10 thoughts on photography while lying on a mattress by the side of the road


Here are ten thoughts to help you up your photographic game:

  1. A large number, perhaps a majority, of photographers who would rather be shooting in order to earn a living have to resort to doing something else.  That something else often means shilling for camera companies in the form of sponsorships, teaching, writing, advocating, whatevering.  This means that other photographers, like you and me, are the catch, the target market.  This makes photography big business and separating you from your money is job one.  Beware.
  2. Photography is one part art, one part technical craft.  The technical craft part lends itself to science, measurements, and how-to videos and books.  The art part… well, doesn’t.  If you want to become a better artist, don’t rely on science, measurements and how-to videos and books.
  3. Force yourself to study the masters.  See how Sebastiao Salgado gets inside a story, learn how Fan Ho plays with available light, understand the manner in which W. Eugene Smith makes a point about his subject.  This will help you much more so than reading internet forums about the best lenses or studying MTF charts.
  4. Start small.  Use one light on one subject and play around for days, weeks, longer.  Use one lens.  Attempt simple compositions.  Don’t overwhelm yourself.  Build a house foundation before you worry about the drapes in the master bedroom.
  5. Don’t fret over which camera body or system to buy.  It’s true that you want to think downstream about your goals, for example how important is lens availability, what about low light performance, will a flash system be important…?  But all the major systems can help create masterpieces.  And all the major systems can help create dumpster fodder.  Find something that feels right in your hands, learn it, focus on what you see through the viewfinder, not what houses it.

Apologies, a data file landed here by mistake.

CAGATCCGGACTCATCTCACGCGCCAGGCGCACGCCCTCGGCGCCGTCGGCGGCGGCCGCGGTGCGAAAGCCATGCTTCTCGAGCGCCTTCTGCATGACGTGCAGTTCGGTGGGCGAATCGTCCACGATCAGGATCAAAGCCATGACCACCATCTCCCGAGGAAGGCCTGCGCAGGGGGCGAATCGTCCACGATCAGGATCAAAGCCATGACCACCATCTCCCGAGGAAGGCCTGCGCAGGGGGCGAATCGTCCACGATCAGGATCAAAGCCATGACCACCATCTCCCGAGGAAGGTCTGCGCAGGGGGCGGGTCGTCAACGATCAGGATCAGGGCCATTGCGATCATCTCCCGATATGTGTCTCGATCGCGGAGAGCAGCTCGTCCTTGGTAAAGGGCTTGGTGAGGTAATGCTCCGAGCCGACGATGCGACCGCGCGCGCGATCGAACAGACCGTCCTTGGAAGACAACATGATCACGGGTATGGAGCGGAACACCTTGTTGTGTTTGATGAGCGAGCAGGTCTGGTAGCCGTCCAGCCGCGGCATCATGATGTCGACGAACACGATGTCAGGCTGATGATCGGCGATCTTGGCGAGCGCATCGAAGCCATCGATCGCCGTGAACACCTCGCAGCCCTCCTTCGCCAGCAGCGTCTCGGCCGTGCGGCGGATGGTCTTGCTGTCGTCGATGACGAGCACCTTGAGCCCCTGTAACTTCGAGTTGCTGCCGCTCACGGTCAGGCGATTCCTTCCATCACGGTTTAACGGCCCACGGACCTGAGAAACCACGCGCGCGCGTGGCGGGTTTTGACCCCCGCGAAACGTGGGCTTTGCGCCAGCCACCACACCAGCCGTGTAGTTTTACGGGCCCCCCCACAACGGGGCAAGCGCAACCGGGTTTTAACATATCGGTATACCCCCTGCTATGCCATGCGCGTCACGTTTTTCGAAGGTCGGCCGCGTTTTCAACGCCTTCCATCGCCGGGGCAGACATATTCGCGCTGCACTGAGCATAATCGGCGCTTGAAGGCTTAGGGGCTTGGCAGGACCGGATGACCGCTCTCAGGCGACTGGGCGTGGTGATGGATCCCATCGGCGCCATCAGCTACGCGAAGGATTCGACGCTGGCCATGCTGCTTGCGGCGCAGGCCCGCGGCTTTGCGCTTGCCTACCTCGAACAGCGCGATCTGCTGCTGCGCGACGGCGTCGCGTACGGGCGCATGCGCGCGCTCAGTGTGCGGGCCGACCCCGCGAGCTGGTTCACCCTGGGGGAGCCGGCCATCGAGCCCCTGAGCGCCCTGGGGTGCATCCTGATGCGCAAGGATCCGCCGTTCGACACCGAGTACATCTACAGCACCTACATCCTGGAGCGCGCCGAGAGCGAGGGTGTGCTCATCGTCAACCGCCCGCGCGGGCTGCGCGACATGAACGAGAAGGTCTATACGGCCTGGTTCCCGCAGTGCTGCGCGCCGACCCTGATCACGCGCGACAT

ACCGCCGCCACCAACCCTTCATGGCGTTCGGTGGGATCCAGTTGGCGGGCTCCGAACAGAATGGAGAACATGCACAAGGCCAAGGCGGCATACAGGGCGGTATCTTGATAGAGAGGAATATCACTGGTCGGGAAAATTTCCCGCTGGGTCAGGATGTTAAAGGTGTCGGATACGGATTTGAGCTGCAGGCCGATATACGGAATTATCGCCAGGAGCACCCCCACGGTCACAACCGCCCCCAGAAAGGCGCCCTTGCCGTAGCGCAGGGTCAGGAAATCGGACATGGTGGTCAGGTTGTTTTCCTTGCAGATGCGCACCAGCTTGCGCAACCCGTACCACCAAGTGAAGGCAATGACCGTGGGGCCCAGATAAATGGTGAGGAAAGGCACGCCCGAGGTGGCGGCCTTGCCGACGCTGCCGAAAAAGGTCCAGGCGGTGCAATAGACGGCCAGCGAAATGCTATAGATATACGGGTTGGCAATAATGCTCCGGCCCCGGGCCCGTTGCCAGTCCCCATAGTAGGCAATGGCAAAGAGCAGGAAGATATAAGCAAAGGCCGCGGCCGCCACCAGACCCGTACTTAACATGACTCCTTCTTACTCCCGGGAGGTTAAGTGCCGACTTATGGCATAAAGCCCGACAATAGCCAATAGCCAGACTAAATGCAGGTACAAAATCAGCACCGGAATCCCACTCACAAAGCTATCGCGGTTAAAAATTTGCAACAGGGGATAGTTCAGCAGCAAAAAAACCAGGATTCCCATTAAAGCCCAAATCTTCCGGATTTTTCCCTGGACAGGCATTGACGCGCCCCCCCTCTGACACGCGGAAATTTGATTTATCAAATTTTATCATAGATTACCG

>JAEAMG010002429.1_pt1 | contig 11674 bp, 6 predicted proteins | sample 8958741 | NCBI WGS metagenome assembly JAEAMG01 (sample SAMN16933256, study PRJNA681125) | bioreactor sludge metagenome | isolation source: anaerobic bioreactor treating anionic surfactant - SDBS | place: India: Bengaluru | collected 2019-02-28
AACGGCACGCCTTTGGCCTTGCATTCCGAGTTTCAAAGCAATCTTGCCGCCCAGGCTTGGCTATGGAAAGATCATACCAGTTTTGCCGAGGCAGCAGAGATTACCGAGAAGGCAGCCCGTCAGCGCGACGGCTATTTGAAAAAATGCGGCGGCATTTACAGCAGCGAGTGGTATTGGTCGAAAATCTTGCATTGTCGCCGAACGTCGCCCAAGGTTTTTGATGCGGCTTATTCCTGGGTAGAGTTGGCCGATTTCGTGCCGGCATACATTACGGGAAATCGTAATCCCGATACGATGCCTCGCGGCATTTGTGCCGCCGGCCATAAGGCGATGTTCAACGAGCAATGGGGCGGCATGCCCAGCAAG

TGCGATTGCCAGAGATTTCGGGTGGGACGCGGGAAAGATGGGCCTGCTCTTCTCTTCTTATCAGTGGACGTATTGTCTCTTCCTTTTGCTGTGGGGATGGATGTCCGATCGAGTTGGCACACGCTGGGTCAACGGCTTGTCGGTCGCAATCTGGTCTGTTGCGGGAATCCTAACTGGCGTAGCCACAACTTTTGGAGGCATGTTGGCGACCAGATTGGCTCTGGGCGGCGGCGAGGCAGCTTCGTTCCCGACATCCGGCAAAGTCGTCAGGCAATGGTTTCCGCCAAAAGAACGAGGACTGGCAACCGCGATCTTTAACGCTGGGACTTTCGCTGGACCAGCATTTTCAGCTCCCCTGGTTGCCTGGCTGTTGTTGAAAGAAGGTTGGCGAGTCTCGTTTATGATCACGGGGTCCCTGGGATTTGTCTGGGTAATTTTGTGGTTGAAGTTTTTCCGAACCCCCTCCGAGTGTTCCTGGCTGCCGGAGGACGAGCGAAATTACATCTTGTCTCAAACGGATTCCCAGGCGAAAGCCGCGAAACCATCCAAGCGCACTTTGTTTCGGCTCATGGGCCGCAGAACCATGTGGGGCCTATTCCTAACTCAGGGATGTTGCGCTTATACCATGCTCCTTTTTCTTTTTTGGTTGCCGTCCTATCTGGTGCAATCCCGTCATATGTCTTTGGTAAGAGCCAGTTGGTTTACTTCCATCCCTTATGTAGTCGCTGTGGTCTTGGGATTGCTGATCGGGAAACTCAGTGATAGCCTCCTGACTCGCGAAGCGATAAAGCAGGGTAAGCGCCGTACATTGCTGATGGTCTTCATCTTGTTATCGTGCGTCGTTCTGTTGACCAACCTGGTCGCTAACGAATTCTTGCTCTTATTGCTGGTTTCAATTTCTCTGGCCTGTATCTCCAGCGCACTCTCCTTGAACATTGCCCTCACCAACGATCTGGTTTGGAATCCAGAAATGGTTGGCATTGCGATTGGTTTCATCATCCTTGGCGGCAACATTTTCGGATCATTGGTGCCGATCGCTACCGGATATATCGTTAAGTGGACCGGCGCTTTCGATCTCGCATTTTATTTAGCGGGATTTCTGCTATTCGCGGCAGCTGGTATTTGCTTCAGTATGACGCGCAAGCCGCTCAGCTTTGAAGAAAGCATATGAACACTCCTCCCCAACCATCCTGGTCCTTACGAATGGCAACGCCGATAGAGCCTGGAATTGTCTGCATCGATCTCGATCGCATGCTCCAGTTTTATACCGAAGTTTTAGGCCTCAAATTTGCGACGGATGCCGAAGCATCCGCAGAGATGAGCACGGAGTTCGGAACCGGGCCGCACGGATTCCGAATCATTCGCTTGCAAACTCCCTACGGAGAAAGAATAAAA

6. Stop daydreaming about exotic locations.  True, it’s nice to photograph waterfalls in Iceland, big game on the dark continent, and interesting people who live in thatched huts on the side of a mountain, but perfect the telling of the story of your own hometown before you wander too far afield, otherwise you’ll get to those waterfalls, wildlife and huts one day and capture meaningless, trite and all too common images that a million other people have captured before you.  And who wants to do that?
  7. Master exposure.  Then composition.  Don’t fret all the elaborate and highly sophisticated modes and capabilities of your camera until you have absolutely nailed those.  Otherwise you’re wasting your time.
  8. Don’t be afraid to photograph people.  Many photographers I know, myself included, wander around making images of rocks and trees when instead we could be uncovering subtle insights about family members, friends, neighbors, even complete strangers.  Step outside of your comfort zone.
  9. If you typically enjoy wide scale panorama shots, go small.  If you enjoy the minute details of a scene, step wider.  Comfort zones are for cowards.
  10. Go to the most familiar place you know (your home, the route along your daily walk, a nearby park) and tell a completely different and new story about it.  Attempt to capture images that others who also know that location will be surprised to see identified with that spot.  Or capture it during different seasons or times of day.  See how many alternate ways you can “see” the same place.

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